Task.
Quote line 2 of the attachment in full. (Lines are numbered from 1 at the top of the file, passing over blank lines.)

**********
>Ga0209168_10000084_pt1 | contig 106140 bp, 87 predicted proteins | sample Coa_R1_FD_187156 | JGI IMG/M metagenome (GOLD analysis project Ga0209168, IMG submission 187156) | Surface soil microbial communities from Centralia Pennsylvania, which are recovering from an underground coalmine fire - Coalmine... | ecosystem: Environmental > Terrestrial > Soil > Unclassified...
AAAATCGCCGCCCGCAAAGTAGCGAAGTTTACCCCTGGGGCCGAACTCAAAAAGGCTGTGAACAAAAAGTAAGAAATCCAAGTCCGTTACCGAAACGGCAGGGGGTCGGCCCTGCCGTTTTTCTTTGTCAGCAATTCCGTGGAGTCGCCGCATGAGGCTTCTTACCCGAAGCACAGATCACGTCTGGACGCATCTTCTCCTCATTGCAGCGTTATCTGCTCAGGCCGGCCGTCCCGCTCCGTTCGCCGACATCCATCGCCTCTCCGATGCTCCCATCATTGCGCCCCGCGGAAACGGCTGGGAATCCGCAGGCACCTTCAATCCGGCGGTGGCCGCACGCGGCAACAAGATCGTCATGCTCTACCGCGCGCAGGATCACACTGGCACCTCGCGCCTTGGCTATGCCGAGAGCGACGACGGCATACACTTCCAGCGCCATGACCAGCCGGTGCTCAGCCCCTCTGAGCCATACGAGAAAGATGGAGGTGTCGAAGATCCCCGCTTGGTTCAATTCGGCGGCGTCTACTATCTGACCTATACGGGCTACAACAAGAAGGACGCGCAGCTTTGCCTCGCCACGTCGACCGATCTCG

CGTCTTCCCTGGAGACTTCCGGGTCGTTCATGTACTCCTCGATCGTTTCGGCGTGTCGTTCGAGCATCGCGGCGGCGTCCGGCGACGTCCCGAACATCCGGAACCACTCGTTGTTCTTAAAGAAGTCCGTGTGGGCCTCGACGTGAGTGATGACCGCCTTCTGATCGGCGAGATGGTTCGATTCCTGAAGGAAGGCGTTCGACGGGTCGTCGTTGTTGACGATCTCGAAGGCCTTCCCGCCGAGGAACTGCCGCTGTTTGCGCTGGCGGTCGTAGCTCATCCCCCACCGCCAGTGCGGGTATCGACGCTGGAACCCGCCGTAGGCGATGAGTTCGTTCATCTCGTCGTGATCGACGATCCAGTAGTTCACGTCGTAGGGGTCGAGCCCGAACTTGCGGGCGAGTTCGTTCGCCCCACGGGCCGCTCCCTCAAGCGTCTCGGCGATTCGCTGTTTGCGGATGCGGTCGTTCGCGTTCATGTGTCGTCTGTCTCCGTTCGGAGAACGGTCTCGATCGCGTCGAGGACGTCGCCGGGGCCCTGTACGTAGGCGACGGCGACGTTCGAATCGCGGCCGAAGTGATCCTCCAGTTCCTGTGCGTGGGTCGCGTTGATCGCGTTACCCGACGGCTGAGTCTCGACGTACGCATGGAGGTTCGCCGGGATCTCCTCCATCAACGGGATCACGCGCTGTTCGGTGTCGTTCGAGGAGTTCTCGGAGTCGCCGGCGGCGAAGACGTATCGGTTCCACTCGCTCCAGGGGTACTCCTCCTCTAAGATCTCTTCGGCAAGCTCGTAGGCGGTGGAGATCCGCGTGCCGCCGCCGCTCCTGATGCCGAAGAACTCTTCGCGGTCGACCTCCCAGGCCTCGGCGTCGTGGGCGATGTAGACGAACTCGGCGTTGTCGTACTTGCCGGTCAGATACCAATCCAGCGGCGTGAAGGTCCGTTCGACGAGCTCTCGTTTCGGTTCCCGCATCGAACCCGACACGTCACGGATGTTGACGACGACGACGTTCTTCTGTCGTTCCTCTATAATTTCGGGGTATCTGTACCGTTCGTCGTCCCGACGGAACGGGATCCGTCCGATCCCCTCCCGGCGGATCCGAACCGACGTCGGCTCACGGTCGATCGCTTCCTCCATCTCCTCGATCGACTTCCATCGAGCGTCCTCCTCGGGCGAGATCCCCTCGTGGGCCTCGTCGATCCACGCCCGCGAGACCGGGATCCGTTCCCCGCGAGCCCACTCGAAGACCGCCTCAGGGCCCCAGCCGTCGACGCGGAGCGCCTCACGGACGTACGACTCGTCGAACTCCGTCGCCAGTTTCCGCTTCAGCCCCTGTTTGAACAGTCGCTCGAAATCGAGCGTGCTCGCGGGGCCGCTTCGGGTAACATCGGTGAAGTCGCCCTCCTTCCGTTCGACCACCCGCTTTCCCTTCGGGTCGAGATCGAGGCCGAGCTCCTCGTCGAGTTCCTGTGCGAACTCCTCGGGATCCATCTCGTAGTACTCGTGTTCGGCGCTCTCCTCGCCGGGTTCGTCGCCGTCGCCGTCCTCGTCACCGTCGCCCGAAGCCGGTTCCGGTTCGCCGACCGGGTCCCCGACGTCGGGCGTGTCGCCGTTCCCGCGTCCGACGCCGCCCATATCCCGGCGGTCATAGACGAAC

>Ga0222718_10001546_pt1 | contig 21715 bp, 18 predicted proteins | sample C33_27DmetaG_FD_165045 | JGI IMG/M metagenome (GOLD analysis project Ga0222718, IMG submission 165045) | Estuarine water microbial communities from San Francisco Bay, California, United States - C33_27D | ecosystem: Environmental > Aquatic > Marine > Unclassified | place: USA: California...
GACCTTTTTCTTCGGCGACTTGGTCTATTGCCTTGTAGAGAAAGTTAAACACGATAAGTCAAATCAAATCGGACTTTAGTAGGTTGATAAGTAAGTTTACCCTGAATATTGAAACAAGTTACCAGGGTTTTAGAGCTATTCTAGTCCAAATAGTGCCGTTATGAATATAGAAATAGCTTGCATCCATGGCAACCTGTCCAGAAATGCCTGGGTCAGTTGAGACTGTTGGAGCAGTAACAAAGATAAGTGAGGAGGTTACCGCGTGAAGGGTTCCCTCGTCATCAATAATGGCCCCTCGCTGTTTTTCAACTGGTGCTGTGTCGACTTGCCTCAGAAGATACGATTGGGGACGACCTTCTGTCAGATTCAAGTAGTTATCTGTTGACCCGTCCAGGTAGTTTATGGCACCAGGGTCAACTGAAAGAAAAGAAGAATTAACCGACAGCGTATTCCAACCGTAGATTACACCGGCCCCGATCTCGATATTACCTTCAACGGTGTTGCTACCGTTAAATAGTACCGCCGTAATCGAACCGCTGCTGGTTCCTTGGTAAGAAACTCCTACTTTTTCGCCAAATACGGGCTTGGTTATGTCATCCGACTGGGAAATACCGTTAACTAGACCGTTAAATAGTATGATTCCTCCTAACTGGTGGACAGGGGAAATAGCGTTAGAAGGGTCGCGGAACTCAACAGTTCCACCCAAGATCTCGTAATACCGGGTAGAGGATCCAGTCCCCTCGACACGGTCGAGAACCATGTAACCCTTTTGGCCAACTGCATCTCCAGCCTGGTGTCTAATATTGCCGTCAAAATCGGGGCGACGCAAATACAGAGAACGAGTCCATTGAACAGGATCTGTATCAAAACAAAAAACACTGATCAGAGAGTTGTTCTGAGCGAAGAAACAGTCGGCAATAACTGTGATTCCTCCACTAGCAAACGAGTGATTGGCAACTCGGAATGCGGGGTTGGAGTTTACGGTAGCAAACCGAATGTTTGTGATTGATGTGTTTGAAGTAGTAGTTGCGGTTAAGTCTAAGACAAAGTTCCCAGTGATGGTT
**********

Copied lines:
AAAATCGCCGCCCGCAAAGTAGCGAAGTTTACCCCTGGGGCCGAACTCAAAAAGGCTGTGAACAAAAAGTAAGAAATCCAAGTCCGTTACCGAAACGGCAGGGGGTCGGCCCTGCCGTTTTTCTTTGTCAGCAATTCCGTGGAGTCGCCGCATGAGGCTTCTTACCCGAAGCACAGATCACGTCTGGACGCATCTTCTCCTCATTGCAGCGTTATCTGCTCAGGCCGGCCGTCCCGCTCCGTTCGCCGACATCCATCGCCTCTCCGATGCTCCCATCATTGCGCCCCGCGGAAACGGCTGGGAATCCGCAGGCACCTTCAATCCGGCGGTGGCCGCACGCGGCAACAAGATCGTCATGCTCTACCGCGCGCAGGATCACACTGGCACCTCGCGCCTTGGCTATGCCGAGAGCGACGACGGCATACACTTCCAGCGCCATGACCAGCCGGTGCTCAGCCCCTCTGAGCCATACGAGAAAGATGGAGGTGTCGAAGATCCCCGCTTGGTTCAATTCGGCGGCGTCTACTATCTGACCTATACGGGCTACAACAAGAAGGACGCGCAGCTTTGCCTCGCCACGTCGACCGATCTCG